fibrinolysis – the action of the enzyme fibrinolysin in the dissolution of blood clots (thrombi).

gammaglobulin – a class of blood proteins of which most are immunglobulins.

granulocyte – category of white blood cell containing granules, including neutrophils, basophils and eosinophils.

glucocorticoid – category of steroid hormone secreted by the adrenal glands affecting carbohydrate metabolism and including cortisone, prednisolone and dexamethasone.

glucosamineglycanes (GAGs) – group of polysaccharides including heparin.

glycocalyx – cell coat.

Gram negative – result of a test in which organisms are stained; those remaining unstained are termed negative and this includes a major category of bacteria with complex cell walls.

Gram positive – the other possible result of the Gram test indicates a class of bacteria that have simple cell-walls.

heparin – a potent anticoagulant secreted by many tissues.

heparinoid – resembling or similar inaction to heparin.

humoral – pertaining to the extracellular fluids, including the blood serum and lymph.

hypercatabolic – a high level of catabolism.

hypothalamus – part of the brain coordinating functions of the autonomic nervous system and regulating body temperature. Releases neurohormones affecting, in particular, the pituitary gland.

hypergammaglobulinaemia – increased level of gammaglobulins in the blood.

IFNs – Interferons – a group of mediators which increase the resistance of cells to viral infections and act as cytokines. the three different IFNs are labelled alpha, beta and gamma, depending on from which cell type they originate. All cells produce one form of IFN.

immunoglobulin – an antibody molecule.

interleukin (IL) – secreted peptide or protein that mediates interactions between white blood cells; a type of cytokine.

inflammatory – response of a tissue to injury or infection.

intercellular – between cells.

intracellular – within the cell or cells.

lipopolysaccharides – a type of molecule which is a major component of the cell wall of Gram negative bacteria; an important antigen.

MALT (mucosa-associated lymphoid tissue) – lymphoid tissue associated with the GI tract, bronchial tree and other mucosa.

macrophages – large cells that ingest (engulf) microorganisms, foreign particles and other cells. Occur in the walls of blood vessels and in other connective tissue and are immobile, becoming actively mobile when stimulated by inflammation.

matrix – the intercellular substance of a tissue.

mesenchymal – pertaining to embryonic connective tissue.

metabolism – the chemical processes that maintain living organisms. Sub-categorised as anabolism and catabolism.

mitosis – cellular division/proliferation.

mitochondrion (pl. mitochondria) – a specialised membrane-bounded structure within each cell in which ATP is synthesised. Mitochondria contain their own nucleic acids and replicate independently.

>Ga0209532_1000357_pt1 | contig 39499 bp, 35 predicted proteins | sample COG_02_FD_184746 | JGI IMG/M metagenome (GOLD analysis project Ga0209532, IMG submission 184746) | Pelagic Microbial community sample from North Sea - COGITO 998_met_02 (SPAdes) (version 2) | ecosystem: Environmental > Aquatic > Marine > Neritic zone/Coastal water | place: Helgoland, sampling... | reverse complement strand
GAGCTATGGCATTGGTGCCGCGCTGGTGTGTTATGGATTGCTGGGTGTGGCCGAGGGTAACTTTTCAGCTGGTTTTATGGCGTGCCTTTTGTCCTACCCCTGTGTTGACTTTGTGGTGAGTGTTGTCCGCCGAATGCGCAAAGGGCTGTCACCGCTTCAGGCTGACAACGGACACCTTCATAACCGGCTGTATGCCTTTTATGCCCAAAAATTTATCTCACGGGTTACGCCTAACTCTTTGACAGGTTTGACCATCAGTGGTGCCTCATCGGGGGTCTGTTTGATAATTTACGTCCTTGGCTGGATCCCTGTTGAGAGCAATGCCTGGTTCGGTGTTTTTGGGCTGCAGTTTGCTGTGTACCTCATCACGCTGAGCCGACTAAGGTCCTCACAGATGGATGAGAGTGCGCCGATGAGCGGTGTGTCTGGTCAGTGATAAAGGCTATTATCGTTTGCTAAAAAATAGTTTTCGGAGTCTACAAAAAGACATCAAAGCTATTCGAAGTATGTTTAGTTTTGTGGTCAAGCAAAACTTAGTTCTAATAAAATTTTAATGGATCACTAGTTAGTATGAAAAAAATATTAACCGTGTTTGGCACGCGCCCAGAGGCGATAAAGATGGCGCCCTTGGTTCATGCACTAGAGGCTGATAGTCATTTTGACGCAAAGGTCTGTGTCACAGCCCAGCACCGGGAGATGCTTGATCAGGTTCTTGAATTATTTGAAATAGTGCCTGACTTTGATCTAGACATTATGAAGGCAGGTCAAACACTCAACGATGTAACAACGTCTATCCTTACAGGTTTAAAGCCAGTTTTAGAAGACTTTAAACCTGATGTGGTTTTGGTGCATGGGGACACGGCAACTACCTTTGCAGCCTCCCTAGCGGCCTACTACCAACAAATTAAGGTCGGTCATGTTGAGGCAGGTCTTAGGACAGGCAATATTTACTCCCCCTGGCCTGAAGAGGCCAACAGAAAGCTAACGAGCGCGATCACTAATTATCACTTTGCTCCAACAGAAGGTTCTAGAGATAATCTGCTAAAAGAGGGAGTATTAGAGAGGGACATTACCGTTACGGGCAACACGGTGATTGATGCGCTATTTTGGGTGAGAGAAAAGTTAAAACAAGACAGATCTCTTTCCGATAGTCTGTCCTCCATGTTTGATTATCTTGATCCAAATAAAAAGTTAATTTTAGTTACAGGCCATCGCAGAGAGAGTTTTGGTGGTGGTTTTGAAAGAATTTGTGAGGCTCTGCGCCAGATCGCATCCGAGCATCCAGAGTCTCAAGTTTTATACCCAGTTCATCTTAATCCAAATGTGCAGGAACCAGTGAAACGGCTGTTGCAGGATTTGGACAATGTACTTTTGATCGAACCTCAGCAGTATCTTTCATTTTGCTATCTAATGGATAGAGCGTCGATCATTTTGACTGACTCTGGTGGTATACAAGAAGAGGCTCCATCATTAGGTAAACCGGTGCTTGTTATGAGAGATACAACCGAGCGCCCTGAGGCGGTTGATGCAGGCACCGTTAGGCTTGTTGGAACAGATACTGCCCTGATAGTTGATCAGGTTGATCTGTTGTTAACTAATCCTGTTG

monoclonal antibodies – antibodies produced by a single clone and which are homogeneous (identical in form).

mucosa – mucous membranes.

neopterin – a substance excreted in increased levels in certain types of disease including viral infection and graft tissue rejection.

neuroendocrine – pertaining particularly to interaction between neural (nerve) and endocrine (hormone) systems.

NO – Nitric Oxide

non-vascular – not in vascular space; not carried in a (blood or lymph) vessel.

noradrenaline – (also called norepinephrine) a catecholamine hormone with a strongly vasopressive action (constrictive of blood vessels).

nuclease – enzymes that split nucleic acids into nucleotides and other substances.

nucleotide – a molecular compound forming nucleic acid; the basic building blocks of RNA and DNA.

nucleoside analogues – molecules/drugs which in certain key ways mimic a nucleoside, a compound into which a nucleotide can be subdivided

O – oxygen radical.

oligo-specificity – specificity for few antigens.

parenterally – not through the alimentary canal (through some other route – intravenous injection etc.).

pathogen – an agent causing disease.

pathogenesis – the development of disease.

pituitary – gland at the base of the brain that regulates the level of neurohormones produced in the hypothalamus

poly-specificity – specificity for many antigens.

proteases – enzymes capable of splitting proteins into smaller molecules (polypeptides).

protozoa – a subkingdom comprising the simplest of animal life.

radical – any group of atoms that goes in and out of chemical combination together without change.

saprophyte – any organism living on dead or decaying organic matter.

septicaemia – the presence of bacteria or bacterial toxins in the blood (blood poisoning).

serine protease – a protease involved in the degradation of extracellular matrix macromolecules, including collagens.

sympathicotony – a stimulated condition of the sympathetic nervous system marked by vascular spasm and raised blood pressure.

systemic – pertaining to or affecting the body as a whole.

TNF – Tumour Necrosis Factor

vegetative – (of nervous system) functioning involuntarily or unconsciously.

virucidal – causing the inactivation or destruction of a virus

Glossary by Chris Baker